Juana: Yes. That was something necessary. In recent years we’ve been listening to a lot more cumbia, going back to the Colombian roots, crazy cumbias poblanas… And we adapt those thing we hear, like from our punk perspective.
Ali: For example, in the case of “Caballo Viejo,” we tried to do that in many cumbia styles but we ended up doing it punk rock, straight up.
FROM THE MOMENT WE STARTED, WE HAD THE IDEA THAT
WE WANTED TO DO SONGS FOR GIRLS, ABOUT GIRLS.
You also do a retro-house adaptation of the Peruvian chicha classic “A Patricia” by Los Destellos.
Juana: Since Patricia (a.k.a. Pat Combat Rocker, the bass player) first heard that song she’s been asking us she wanted to play that cover.
Ali: Patricia lives in La Boca, that’s why we dedicated the song to her neighborhood. We did the shout-outs in the style of Mexican cumbia sonidera.
And that one is added to a list of songs you have with girls names as title. Daniela, Valeria…
Juana: From the moment we started, we had the idea that we wanted to do songs for girls, about girls. Also, sometimes with Ali we say, “let’s do a song about a profession,” and that’s how they come out.
Ali: That’s how we came out with a song about the bartender (“La Cantinera”) with the intention of scoring more free drinks from the bars where we play. More than the ones they already give us.
Ali, in “Metamorfosis Adolescente,” the cover you did of Flema, your singing style sounds like you’re channeling Lía Crucet. Was that your intention?
Ali: So I’ve been told a few times already. I didn’t know Lía Crucet, really. When I recorded that song, I was so emotionally involved that I ended up crying and that’s why my voice came out like that.
Since we mention Lía, from the queer perspective, who’s your all-time favorite cumbia diva?
Juana: Lía Crucet is totally a queer icon. She’s huge, with those tetas. Even before getting into cumbia she was already known as a diva because of her giant tetas. So yeah, I’d say Lía.
You use “¡cumbia nena!” as a battle-cry, and you even had it as the title of your debut album. Did you get that from Amar Azul?
Juana: When we met Pablo (Lescano) personally and we went to his studio to record, he showed us the cover a the album Cumbia Nena by Amar Azul, because he used to play in that band (before Damas Gratis). We had no idea. We were using that battle-cry for a long time without knowing where it came from.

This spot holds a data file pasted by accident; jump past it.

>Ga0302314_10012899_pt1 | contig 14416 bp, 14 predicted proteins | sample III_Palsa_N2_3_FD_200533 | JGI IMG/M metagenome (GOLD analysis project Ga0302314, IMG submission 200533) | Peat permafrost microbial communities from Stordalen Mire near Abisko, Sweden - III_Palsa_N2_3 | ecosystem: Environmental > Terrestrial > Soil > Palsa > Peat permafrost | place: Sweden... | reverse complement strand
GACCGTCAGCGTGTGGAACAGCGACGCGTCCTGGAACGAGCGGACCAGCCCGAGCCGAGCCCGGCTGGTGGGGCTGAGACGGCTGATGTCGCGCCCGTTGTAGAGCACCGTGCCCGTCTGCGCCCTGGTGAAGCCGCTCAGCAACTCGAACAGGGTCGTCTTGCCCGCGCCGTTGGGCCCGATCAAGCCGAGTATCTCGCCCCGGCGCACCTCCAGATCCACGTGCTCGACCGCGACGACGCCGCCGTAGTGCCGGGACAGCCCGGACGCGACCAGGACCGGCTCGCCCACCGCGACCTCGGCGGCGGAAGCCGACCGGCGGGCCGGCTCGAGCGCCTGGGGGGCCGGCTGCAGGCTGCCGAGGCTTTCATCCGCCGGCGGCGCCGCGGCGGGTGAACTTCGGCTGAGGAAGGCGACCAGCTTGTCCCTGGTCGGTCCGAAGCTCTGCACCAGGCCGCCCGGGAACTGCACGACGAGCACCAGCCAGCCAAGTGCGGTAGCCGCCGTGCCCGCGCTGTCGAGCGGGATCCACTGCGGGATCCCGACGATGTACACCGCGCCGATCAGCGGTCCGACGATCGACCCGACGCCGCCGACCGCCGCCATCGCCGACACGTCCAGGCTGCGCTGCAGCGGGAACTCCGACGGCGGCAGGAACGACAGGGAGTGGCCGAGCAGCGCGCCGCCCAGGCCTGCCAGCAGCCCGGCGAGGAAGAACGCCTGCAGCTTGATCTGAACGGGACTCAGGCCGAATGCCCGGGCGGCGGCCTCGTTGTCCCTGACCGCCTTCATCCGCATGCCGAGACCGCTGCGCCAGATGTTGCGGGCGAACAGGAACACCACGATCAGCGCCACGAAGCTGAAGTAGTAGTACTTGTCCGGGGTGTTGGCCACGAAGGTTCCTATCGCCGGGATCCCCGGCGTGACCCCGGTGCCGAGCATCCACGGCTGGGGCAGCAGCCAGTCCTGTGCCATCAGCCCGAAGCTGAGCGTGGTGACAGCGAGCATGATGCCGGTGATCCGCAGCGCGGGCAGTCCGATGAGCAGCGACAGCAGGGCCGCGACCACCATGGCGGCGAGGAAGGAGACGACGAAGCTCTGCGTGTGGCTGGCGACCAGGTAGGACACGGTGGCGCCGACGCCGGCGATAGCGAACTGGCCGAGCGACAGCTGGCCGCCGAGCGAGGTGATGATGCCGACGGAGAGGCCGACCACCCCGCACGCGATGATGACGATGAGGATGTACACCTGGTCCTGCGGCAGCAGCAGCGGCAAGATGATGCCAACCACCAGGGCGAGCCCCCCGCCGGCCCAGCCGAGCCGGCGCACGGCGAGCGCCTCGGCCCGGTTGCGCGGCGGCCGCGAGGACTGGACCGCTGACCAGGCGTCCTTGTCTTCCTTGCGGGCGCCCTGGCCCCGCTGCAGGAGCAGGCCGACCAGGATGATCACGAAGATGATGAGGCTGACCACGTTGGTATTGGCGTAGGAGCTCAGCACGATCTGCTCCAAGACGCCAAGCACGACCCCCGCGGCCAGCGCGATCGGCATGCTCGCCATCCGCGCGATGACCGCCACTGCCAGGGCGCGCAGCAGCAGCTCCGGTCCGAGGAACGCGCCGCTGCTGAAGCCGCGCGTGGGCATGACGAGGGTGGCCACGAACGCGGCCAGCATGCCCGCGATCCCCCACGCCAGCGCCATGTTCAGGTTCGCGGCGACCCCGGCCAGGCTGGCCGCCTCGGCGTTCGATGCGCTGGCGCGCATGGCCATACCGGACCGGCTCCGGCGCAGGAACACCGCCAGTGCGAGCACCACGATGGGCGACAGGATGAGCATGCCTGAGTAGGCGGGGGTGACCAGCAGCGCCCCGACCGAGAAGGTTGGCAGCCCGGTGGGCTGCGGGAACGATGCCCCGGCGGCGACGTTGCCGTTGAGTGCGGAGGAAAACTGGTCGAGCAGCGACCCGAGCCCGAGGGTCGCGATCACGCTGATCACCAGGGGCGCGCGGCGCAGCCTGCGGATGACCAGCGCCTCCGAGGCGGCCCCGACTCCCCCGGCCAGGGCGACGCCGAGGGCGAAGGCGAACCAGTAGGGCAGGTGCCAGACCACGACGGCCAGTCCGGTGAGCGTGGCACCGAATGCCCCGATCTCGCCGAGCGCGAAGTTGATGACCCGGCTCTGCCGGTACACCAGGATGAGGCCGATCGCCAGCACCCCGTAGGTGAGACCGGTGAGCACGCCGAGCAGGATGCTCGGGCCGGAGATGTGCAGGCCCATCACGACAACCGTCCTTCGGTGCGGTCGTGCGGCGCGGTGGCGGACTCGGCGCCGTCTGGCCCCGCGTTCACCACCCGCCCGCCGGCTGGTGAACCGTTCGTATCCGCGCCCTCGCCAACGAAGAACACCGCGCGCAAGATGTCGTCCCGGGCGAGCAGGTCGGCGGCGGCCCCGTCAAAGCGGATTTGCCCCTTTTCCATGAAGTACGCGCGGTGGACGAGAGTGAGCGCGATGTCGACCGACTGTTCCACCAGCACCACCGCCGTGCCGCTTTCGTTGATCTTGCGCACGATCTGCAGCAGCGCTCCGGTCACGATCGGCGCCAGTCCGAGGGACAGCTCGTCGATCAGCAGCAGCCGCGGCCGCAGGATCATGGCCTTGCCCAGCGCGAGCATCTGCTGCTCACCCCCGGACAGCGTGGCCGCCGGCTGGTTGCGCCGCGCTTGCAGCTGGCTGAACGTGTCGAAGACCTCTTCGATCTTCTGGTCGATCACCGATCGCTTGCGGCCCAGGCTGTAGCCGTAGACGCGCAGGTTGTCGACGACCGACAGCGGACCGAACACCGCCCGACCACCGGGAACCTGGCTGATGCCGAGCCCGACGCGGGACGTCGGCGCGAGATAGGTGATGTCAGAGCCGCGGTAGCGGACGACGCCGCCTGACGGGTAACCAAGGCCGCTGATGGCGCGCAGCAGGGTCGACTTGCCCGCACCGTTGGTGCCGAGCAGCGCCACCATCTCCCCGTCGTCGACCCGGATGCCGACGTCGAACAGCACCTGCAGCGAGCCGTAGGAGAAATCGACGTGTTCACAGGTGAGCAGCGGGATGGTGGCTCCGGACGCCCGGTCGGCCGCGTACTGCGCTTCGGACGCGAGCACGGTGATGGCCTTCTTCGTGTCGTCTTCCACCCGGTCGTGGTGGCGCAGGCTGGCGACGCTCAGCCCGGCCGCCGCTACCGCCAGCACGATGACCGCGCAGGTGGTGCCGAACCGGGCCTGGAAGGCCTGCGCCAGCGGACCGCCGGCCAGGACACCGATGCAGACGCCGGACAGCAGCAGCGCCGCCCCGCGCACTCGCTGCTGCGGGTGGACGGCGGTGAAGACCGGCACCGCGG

On your second album you start the song “Mal Carácter” telling Pablo Lescano to go a la concha de tu madre, and we hear him complaining about having to deal with these girls, he even says “go record with Toy (Selectah).” What’s the anecdote behind that intro?
Ali: He was a little overwhelmed. Imagine being in the studio with six rowdy girls. But we learned a lot from him.
Juana: The original idea was to say, “With all our sincere love we dedicate you these words…” (laughs)
Ali: Originally the song was going to have another name. There was a difference of opinions and we have some censorship issues, within the band. Let’s say there’s a certain member of the band who has some mal carácter. We did that as a joke, mocking one of the members of Kumbia Queers.
Juana: We all have our weaknesses but we also have a sense of humor and we laugh a lot at eachother.
Who’s the one with the zombie fetish?
Juana: We all like zombies. They are part of the cultural universe we grew up in. Where we can, we put in a zombie.
Ali: Kumbia Queers started rehearsing in Pilar and Ines’ old house which they called La Casa Zombie. And they used to throw a party there called La Fiesta Zombie. I think zombies are the most charismatic and attractive characters in film. So one night when I stayed at La Casa Zombie I said, “let’s do La Cumbia Zombie.” It was a tribute to that house because that’s where we started, where we played our first gig and where we used to sleep.
You tour a lot through Latin America and Europe but you never come to the US. Are we gonna see you here anytime soon?
Ali: We would love to go. It just hasn’t been easy. We need a proper invitation from a festival or a promoter so we can get visas for all of us. But we definitely wanna go, hopefully with this new album.
Download music by Kumbia Queers below: